Weston commission seeks clarity in affordable housing plan

Weston Town Hall at 56 Norfield Road in Weston.

Weston Town Hall at 56 Norfield Road in Weston.

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WESTON — The Planning and Zoning Commission delayed kicking-off a study on affordable housing in town in hopes to better clarify what they’ll actually get out of the plan.

Milone & Macbroom, Inc. was hired to help develop an affordable housing plan for the town. This came from a $15,000 grant the town was awarded from the Connecticut Department of Housing to create this plan. The Board of Selectmen also approved $5,000 for the effort.

“They’ve put forward a proposal which has a number of aspects including community outreach,” Planning and Zoning Chair Kenneth Edgar said at a meeting this week.

The proposal states the affordable housing plan document will include an assessment, strategies, community engagement tasks, as well as supporting data and maps.

But some commissioners were worried this wasn’t specific enough.

Commissioner Harry Falber said he would be comfortable if the proposal outlined hard-set deliverables.

“That was my primary concern...what the actual outcome and marching orders will be for the town of Weston to do,” Falber said. “That’s my primary concern there.”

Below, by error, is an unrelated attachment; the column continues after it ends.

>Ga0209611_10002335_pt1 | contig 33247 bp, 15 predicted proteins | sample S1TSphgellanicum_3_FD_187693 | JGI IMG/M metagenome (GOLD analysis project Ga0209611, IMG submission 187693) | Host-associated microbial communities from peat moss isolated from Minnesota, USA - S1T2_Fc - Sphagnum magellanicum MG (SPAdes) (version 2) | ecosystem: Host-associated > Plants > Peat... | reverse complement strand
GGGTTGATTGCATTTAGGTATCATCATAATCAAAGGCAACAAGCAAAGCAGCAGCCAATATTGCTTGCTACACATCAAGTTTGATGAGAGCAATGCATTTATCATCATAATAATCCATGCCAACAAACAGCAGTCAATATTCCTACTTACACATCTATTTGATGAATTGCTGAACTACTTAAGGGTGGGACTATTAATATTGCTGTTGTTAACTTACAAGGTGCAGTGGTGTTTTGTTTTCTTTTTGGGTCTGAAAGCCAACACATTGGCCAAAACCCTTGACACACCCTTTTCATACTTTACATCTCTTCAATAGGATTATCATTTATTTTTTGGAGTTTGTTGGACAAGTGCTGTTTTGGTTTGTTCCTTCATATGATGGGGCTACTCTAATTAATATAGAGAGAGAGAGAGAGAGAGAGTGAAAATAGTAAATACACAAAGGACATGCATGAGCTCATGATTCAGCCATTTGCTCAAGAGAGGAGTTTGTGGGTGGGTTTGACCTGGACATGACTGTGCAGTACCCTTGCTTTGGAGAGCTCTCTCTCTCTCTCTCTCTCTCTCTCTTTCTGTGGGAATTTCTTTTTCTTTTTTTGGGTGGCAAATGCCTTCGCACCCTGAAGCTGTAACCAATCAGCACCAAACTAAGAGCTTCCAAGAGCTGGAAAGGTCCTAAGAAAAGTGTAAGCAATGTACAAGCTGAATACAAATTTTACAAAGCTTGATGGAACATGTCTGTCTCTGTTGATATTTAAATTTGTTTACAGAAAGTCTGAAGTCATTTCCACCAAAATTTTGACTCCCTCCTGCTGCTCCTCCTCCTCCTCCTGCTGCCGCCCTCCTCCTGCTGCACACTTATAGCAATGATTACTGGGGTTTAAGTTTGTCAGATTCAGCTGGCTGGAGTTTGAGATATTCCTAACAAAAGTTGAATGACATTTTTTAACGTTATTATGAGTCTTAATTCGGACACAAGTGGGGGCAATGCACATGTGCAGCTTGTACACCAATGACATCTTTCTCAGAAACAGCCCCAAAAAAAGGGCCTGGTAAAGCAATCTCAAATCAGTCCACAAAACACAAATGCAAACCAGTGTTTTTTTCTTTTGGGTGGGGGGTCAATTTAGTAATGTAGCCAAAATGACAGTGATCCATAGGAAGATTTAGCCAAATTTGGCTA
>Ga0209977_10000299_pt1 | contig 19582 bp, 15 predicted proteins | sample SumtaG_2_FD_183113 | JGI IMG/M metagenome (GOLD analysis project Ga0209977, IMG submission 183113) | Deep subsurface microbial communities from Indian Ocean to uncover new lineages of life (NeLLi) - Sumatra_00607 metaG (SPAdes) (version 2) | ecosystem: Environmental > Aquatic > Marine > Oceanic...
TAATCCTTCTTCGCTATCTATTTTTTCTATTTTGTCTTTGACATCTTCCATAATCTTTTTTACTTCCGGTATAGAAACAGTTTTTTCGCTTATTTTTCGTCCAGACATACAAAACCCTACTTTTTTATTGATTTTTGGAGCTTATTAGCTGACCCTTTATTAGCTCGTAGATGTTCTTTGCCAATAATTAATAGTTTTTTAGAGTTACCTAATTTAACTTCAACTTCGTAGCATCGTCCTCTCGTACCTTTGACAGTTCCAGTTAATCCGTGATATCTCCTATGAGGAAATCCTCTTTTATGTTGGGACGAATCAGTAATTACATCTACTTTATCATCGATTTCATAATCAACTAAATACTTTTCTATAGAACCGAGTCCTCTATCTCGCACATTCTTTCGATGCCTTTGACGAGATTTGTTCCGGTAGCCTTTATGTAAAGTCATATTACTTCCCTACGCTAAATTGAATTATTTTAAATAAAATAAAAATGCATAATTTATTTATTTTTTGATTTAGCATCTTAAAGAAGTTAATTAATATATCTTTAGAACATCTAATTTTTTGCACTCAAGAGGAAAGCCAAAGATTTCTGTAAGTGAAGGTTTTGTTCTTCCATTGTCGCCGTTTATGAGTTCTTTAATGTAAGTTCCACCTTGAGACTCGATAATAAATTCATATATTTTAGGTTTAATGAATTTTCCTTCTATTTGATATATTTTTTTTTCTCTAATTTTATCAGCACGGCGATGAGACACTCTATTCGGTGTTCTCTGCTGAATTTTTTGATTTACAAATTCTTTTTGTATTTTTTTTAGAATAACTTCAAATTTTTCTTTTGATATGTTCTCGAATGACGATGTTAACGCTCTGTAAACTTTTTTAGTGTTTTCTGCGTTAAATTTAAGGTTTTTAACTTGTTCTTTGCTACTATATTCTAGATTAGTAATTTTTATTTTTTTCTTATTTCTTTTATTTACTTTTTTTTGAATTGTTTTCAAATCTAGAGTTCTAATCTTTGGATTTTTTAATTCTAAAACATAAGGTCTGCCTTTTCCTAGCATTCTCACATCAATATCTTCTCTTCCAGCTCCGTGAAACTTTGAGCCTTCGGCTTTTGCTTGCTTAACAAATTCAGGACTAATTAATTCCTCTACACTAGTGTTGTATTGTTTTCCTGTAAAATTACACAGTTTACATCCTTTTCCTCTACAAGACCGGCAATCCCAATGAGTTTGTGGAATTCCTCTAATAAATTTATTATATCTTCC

Commissioner Richard Wolf echoed similar sentiments and said he would like to know just how specific the study would be.

“I think we have to define the deliverables in my mind,” he said.

Edgar said accessory dwelling units, mixed-use, multi-family, senior housing should all be considered in the study. He added the commission would take on the responsibility to make sure all approaches are reviewed.

“As far as I’m concerned what they’re going to do will encompass all of these,” he said. “I think to say affordable housing doesn’t necessarily limit what kind of housing you’re talking about.”

The study is estimated to take three to four months to complete. It will include a review and analysis of current demographic, housing and marketing data to identify trends, needs and impediments to affordable housing. There will also be opportunities for public input.

Falber said the state legislature was poised to discuss bills on affordable housing that touched on accessory apartments for seniors and low-income residents. He questioned if proceeding with the plan was putting the cart before the house without knowledge of the state’s future.

“To me that aspect of it is critical,” he said, adding he doesn’t believe it needs to necessarily be delayed.

Falber said instead the study should be more forward-looking and investigative than focusing on what was done in the past.

Edgar said it wouldn’t focus solely on the past, but Milone & Macbroom has to understand how the town got to where it is today.

“They’ll be looking forward because they’re going to help us draft these regulations which are going to govern this town, hopefully, for the foreseeable future,” he said.

The Zoning Commission plans to schedule a special meeting next week to discuss the topic further.